First, Western capitalism is guilty: “The crisis has two causes: the overconsumption of resources by the developed countries … poverty and debt in the developing world.” And the following is suggested for class role-play: “Big Bank didn’t explain (to the president of a Third World country) that the interest would increase if there was a world recession” — never mind the original economics, think about the implied intellectual superiority of the Western banker.

Second, the socialist States are OK: “China saves its trees … They hope eventually to cover 30 per cent of the land with forests.” And: “Emissions from power stations in West Germany and Britain were causing environmental problems in Scandinavia.”

Third, the kit is brimming with sheer nonsense: “More than half Germany’s forests are dead or dying … The latest recordings (of acid rain in Melbourne and Sydney) show an acid level similar to lemon juice … Yellow dwarf virus kills up to 20 per cent of Australia’s wheat.” And: “In Western Australia, 250sq km of agricultural land becomes unusable due to salination every year” — ie, a modest rural shire even 10 years.

Now an example of what is not in the kit: the case for the most effective substance for controlling malaria and other insect-born diseases, DDT. Even in 1972, it was obvious to all familiar with the insecticide that its banning by the United States Environment Protection Agency would cause millions of premature deaths. Nevertheless, to please militant environmentalists who said that it killed birds and caused cancer, the ban went ahead.

Now the environmental monitoring group, Greentrack International, reports that William Ruckeishaus, the man who signed the DDT banning order, later wrote to the president of the American Farm Bureau Federation saying: “Science, along with other disciplines such as economics, has a role to play … [but] the ultimate judgment remains political.”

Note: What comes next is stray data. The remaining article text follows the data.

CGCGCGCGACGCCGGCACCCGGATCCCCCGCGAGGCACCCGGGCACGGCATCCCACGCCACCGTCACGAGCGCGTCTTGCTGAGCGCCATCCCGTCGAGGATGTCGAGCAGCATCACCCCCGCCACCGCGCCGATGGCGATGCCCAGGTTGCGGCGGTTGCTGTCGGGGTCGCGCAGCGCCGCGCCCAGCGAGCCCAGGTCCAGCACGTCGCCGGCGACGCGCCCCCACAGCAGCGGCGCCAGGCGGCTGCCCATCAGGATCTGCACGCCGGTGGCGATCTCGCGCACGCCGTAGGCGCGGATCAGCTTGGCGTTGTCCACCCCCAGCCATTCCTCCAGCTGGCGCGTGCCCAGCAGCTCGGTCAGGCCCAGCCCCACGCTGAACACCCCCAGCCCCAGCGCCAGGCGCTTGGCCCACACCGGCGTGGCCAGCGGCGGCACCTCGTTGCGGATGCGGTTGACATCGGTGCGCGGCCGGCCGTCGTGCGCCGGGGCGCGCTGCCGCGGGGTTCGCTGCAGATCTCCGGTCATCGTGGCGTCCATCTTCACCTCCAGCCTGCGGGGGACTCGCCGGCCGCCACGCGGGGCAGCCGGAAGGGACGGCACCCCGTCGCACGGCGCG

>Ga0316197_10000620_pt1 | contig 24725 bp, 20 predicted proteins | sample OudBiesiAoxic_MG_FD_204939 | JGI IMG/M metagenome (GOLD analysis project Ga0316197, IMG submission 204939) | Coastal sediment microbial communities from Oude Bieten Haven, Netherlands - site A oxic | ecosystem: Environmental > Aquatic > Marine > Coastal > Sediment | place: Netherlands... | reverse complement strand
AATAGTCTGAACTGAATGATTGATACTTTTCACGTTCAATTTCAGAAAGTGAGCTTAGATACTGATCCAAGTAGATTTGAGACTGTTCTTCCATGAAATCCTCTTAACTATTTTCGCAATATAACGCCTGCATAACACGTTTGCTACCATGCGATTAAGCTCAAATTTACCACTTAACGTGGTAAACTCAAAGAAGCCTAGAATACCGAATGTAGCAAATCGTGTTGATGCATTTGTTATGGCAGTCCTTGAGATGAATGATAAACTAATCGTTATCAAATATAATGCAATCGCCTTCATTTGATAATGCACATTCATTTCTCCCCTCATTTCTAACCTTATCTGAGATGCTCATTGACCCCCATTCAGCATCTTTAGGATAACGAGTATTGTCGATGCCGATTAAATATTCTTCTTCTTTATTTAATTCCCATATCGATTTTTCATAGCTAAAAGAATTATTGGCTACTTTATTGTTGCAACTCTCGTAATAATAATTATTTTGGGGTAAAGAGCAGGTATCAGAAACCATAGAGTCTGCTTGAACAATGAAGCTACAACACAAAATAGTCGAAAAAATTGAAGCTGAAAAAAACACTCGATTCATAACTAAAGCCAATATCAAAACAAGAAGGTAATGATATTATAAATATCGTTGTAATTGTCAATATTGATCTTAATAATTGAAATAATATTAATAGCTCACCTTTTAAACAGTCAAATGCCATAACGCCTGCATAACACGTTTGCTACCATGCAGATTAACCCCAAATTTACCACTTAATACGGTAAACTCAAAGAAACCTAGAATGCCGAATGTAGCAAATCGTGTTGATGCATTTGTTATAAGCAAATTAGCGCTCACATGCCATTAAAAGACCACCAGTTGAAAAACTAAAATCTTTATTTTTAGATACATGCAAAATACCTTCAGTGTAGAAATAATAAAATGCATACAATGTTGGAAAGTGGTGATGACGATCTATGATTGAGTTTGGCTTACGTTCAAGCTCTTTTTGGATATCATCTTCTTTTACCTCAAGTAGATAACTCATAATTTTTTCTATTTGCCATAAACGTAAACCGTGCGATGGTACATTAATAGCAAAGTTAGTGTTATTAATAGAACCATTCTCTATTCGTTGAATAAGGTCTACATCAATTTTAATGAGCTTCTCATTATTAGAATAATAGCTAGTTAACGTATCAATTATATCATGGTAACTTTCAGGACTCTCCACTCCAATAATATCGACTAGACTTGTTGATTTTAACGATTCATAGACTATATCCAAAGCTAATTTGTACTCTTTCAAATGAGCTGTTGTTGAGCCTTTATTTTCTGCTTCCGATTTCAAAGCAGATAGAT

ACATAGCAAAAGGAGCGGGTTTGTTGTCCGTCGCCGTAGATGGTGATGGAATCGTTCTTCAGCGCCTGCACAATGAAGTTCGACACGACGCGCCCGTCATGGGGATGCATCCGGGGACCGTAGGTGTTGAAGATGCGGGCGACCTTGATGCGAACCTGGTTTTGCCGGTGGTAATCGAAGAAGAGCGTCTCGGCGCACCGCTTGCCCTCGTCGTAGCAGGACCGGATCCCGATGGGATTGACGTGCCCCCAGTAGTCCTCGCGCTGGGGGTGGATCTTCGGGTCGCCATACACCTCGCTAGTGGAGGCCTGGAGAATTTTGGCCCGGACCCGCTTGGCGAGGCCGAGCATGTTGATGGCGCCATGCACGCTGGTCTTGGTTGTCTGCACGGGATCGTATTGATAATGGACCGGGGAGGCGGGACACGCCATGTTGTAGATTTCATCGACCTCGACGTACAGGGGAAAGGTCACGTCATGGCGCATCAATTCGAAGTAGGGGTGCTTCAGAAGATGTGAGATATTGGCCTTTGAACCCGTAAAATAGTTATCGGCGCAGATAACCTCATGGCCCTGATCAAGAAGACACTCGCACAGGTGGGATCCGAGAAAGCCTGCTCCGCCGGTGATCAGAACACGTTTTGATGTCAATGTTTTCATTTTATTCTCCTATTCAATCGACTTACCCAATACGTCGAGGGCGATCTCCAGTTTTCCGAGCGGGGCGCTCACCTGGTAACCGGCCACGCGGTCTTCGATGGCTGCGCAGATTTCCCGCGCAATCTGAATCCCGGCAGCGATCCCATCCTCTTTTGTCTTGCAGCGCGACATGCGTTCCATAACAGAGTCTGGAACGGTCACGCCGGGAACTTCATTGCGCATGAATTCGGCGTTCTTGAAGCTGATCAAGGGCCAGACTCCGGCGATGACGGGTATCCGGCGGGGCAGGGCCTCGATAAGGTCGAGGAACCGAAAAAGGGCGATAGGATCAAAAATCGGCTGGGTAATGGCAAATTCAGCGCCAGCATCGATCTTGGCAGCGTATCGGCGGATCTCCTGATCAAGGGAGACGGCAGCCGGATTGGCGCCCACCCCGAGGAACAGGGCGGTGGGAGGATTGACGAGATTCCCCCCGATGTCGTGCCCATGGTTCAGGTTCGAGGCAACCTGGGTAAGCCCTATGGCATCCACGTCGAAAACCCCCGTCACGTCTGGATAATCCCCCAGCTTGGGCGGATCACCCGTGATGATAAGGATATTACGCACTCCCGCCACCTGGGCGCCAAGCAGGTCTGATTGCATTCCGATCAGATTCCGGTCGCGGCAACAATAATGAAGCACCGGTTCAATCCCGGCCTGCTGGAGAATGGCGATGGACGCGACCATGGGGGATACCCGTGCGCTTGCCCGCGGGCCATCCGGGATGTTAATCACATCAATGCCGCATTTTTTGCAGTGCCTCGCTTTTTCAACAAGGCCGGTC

At the time when DDT was banned, the Nixon administration might have signed any nonsense to replace Watergate revelations in the headlines.That’s politics.

Now that millions have died needlessly of malaria, the American Journal of Public Health reports that DDT is not a human carcinogen, and Poultry Science says there is no evidence for the thesis that DDT thins egg shells and so on. Yet, its banning has allowed gypsy moth to damage North American forests — is that fact sad or funny?

Alexander King, the president of the Club of Rome is quoted (by Charles Wurster, who is quoted by Greentrack International) thus: “My chief quarrel with DDT in hindsight is that it has greatly added to the human population problem.” That’s not funny.

How much better if, instead of Kelly’s kit, our poor lied-to children, were given something like Manners’s biography and left to make up their own minds about capitalism, individual enterprise, and the consequences of politicising the environment.